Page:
• + Associated Information
    • Key points: Pregnancy and the newborn period

      Recent trends

      • Between 2009 and 2014, the numbers of births in NSW increased from 96,439 to 97,326, a rise of 0.9%.  

      • The proportion of mothers who were teenagers continued to fall, from 3.5% in 2009 to 2.7% in 2014.

      • The proportion of births to mothers over 35 years of age has remained stable since 2009.

      • The proportion of mothers who smoked during pregnancy fell from 12.0% in 2009 to 9.3% in 2014.

      • The proportion of babies with low birth weight remained stable over the period from 2009 to 2014 at around 6%.

      • The proportion of preterm births was 7.7% of all births in 2014, an increase of around 20% in the previous twenty years.

      • The perinatal mortality rate was 7.8 per 1,000 births in 2014. Over the period from 2008 to 2013 the perinatal mortality rate varied between 8.0 and 8.7 per 1,000 births.

      • In 2013, there were 372 infant deaths in NSW, which was 3.7 deaths per 1,000 live births. The infant mortality rate in Australia was 3.6 deaths per 1,000 live births in 2013.

      Aboriginal and Torres Strait Islander mothers and babies

      • In 2011, a change to the data collection resulted in a more specific question concerning commencement of antenatal care. This change has caused an apparent decrease in the proportion of mothers who commenced antenatal care at less than 14 weeks gestation. Among Aboriginal or Torres Strait Islander mothers, the proportion commencing antenatal care at less than 14 weeks gestation was 71.3% in 2010 compared with 61.2% in 2011. A similar effect has been observed in mothers of non-Aboriginal or Torres Strait Islander descent with 79.6% commencing antenatal care at less than 14 weeks gestation in 2010 compared with 71.7% in 2011. In 2014, 54.4% of Aboriginal mothers and 59.9% of non-Aboriginal mothers commenced antenatal care before 14 weeks gestation.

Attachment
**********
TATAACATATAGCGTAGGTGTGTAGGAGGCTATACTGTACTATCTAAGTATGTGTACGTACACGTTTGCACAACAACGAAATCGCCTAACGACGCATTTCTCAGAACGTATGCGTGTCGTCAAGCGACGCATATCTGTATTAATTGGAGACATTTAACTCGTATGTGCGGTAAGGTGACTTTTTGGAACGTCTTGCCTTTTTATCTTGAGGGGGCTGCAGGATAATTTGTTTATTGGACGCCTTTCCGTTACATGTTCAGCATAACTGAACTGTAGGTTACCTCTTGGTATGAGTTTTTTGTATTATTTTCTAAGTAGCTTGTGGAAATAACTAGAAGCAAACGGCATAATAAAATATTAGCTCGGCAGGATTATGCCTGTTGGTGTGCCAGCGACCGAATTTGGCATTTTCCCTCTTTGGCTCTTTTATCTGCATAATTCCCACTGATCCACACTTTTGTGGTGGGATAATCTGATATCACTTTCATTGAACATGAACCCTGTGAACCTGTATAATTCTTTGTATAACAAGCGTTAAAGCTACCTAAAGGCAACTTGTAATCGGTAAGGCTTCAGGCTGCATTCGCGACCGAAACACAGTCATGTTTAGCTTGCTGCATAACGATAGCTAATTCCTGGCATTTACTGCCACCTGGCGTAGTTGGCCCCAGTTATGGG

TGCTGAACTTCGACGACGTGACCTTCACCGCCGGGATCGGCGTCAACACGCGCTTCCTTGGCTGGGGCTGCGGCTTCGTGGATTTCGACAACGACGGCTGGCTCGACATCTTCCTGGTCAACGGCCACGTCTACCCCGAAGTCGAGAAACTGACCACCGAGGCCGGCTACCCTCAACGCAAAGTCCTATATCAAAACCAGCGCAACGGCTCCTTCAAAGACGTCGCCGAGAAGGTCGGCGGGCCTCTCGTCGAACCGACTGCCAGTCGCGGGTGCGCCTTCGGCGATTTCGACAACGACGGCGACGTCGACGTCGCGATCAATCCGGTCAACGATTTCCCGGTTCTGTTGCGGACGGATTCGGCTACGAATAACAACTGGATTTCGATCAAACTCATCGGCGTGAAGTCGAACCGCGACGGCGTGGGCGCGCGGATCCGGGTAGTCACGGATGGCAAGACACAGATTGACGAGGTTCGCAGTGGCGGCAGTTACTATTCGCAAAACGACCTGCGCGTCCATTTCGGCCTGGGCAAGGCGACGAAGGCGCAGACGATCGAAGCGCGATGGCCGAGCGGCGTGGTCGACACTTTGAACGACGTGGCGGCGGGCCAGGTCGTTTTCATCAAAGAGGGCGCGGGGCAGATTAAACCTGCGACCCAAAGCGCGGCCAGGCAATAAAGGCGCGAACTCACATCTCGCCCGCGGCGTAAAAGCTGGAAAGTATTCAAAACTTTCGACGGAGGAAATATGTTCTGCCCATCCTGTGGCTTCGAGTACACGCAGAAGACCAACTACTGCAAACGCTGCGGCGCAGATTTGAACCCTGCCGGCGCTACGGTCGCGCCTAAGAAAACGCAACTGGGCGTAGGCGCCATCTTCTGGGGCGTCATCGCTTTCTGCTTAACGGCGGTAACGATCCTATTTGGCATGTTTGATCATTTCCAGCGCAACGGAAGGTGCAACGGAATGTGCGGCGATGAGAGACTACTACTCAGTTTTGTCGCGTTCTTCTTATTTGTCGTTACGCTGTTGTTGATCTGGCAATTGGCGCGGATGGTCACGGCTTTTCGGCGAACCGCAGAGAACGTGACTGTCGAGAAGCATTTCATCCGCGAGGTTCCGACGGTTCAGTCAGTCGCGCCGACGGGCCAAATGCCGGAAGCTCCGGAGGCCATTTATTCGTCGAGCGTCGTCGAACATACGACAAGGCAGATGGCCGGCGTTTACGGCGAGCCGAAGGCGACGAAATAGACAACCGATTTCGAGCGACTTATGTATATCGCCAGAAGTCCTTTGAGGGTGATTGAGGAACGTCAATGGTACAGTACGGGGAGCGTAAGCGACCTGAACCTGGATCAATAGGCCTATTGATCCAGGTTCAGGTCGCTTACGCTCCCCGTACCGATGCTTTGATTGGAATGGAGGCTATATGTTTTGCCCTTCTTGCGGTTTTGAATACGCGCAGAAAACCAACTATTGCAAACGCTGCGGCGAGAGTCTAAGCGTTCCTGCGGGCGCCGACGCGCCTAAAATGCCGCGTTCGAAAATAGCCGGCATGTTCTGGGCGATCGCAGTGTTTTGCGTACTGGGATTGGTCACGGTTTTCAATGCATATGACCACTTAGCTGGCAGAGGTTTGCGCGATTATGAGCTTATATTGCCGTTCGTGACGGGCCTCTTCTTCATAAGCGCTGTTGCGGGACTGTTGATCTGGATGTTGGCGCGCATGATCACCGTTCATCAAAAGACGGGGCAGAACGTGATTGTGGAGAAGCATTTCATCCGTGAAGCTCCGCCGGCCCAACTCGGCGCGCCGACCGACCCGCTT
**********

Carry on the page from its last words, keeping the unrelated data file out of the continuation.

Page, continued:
• The proportion of mothers smoking in pregnancy among Aboriginal or Torres Strait Islander mothers was 45.2% in 2014. From 2011, two questions about smoking in pregnancy are asked at data collection. These revised questions provide more opportunity for women to report their smoking history and are likely to produce a more reliable measure of smoking rates in pregnancy than the original question asked in the previous years.

      • The perinatal mortality rate among babies born to Aboriginal or Torres Strait Islander mothers was 12.3 per 1,000 in 2014, higher than the rate of 7.6 per 1,000 for babies born to non-Aboriginal or Torres Strait Islander mothers.

    • Introduction: Pregnancy and the newborn period

      Demography

      The health of Australian mothers and babies is generally good by world standards. Maternal deaths are rare, and perinatal mortality rates are low.